Tiwanaku: A puzzle and deduction in one game [Preview]


Update: Pachamama has been changed to Tiwanaku.

This year’s SPIEL Messe was a blast, and we made some new friends and tried new games. One of the most memorable ones was Tiwanaku from Sit Down! This Belgian publisher is well-known for their family-friendly games, such as Magic Maze and the latest Dive. Tiwanaku will be an excellent addition in the near future.

This preview was written based on the play testing in the very first day of SPIEL 2021. Pachamama means Mother Earth in the ancient Quechua people’s tongue. This Andean goddess symbolizes prosperity through the fertility and crops growing from the pre-Columbian land. Update: It’s a pity that the name has been changed to Tiwanaku, though. I think the word and the meaning of Pachamama is beautiful.

Disclaimer: We had the preview copy for this review, and it was not the final version. There might be possible changes and alteration from the publisher regarding the components, printing and build quality, rules and concepts in the official released product.


Tiwanaku is a competitive board game that acts like a puzzle. It needs a good deduction skill, and along the way, our logical thinking will be a good help. You can check how to play and the whole project on Gamefound. This is their first Gamefound project from Sit Down! ShelfClutter made a nice video explaining this game, you can check it out.

The board was almost empty at first, but thanks to the exploration and deduction, it slowly became full of landscapes tiles and crops. Along the way, more hidden information were revealed, and it made the deduction easier.

Players control a tribe of Quechua people and explore through the Andean landscape. Exploring the board means moving the meeples and stopping on an empty tile. During this exploration, they reveal some hidden information, which let them know what landscape tile they are actually on.

The big disc with two windows that reveal the hidden information. Both exploration and deduction will get checked through the disc.

Revealing this information potentially rewards a nice amount of Victory Points (VP) if they can plan the exploration effectively. Additionally, players can guess which crops grow on the revealed landscape tile. If their guess is correct, they gain VP; when not, then they lose VP.

As mentioned, Tiwanaku is basically a competitive puzzle game. The setup is based on which scenario the players want to play.

Using the big disc, they reveal and check whether their deduction is correct or not. We tried a preset demo setup, but the final copy will have a set of other scenarios to play.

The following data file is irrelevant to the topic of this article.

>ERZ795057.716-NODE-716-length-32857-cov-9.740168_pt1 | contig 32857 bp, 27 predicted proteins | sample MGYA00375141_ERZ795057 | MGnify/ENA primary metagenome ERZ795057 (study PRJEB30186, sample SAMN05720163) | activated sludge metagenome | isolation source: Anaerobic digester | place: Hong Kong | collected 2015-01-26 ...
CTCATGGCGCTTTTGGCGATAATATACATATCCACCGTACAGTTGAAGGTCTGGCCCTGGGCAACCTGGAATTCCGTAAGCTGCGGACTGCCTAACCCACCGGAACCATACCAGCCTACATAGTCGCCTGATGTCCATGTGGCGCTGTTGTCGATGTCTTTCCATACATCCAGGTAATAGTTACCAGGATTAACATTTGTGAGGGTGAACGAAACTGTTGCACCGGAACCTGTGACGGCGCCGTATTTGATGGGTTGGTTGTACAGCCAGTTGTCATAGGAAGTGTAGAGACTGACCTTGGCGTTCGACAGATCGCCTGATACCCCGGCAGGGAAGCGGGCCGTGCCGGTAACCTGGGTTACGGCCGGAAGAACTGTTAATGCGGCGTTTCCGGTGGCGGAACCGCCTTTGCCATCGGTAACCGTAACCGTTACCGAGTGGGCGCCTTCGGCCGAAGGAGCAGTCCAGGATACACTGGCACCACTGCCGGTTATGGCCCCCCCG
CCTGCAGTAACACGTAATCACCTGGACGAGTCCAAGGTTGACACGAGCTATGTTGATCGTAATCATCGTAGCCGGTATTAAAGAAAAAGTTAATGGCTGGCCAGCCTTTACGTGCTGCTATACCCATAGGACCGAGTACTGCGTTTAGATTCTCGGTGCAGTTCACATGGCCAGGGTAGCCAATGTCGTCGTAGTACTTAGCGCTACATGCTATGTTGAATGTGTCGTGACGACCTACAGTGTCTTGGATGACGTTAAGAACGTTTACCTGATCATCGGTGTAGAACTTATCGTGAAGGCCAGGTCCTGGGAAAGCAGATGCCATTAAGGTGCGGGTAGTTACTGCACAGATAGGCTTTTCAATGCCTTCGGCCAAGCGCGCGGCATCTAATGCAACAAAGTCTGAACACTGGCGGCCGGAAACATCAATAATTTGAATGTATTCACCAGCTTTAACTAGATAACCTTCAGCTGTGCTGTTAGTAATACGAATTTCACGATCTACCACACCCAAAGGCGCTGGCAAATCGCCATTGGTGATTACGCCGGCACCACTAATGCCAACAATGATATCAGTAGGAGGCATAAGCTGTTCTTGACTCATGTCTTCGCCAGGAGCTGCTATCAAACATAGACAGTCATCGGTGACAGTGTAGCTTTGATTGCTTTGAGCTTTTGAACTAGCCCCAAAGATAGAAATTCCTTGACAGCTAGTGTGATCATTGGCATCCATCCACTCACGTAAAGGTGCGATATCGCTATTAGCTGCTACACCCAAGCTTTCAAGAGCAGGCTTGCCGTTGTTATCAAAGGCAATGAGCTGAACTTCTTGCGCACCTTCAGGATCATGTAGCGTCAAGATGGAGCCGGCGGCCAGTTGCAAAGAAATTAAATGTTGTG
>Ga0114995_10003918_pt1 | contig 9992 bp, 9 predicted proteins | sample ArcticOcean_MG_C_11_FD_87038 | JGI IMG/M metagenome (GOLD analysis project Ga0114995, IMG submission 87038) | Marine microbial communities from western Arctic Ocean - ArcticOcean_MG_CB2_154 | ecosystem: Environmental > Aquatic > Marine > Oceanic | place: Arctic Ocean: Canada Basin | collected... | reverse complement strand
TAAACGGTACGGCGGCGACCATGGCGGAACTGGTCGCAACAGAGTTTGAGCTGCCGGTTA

To be fair, I am not a fan of puzzles. But I enjoy the competitiveness of Tiwanaku. Our first few rounds were full of explorations and blind guess. It was to be expected because we didn’t really have much reliable information to make the correct deduction. Along the game, when some information were revealed, we could deduce better, or maybe made some educated guess.

Planning the exploration is important to align the tracker. It rewards more VP when a tracker moves up to the row above and aligns with more trackers on the line.

It was also notable that gaining VP was not possible through guessing solely. Exploring also provides points. I think it is fair, considering players give free information to all on the table when revealing landscape tiles.

When revealing a landscape, they will move the tracker of that landscape tile up and gaining VP based on the alignment. If any other tracker is on the same line when it goes up, then that player gets bonus VP, too.

This makes the exploration more interesting, and it limits players from rampaging and exploring only one type of landscape, as it does not really reward much VP later.


This aspect is the core of Tiwanaku. It provides the most VP in the game, especially when most information are open. Mechanic-wise, playing this game gives the similar vibe of the classical computer game, Minesweeper. The crops growing on the landscape tiles follow a set of rules, and we can deduce it easier as the game goes on.

Planning the exploration is important to align the tracker. It rewards more VP when a tracker moves up to the row above and aligns with more trackers on the line.

Players need to manage which information they want to reveal. This is vital because that information may be useful for other players to deduce and gain VP. There is the luck aspect involved in the game, but mostly, we need to relay on our logic.

When guessing right, players will get a cube representing the crop they recently correctly deduced.

A mini set-collection is implemented in the game to spice up the game a bit. Players can exchange these cubes (from a set of different crops) with VP.

Like other puzzle games, the only variability offered in this game is the different puzzles (scenarios on the board) you can play. Playing the same scenario will not be as fun because you might have remembered the positions of all the landscapes and crops.


Just like their other games, Tiwanaku is quite family-friendly. The Minesweeper-like feeling brings the vibe the older audiences are familiar with. The game is simple, and it only needs your logic to win the game. I am concerned with the replay value, but the variability is most probably not a problem.

Check out their Gamefound project for more details. It will be live starting October 19th.

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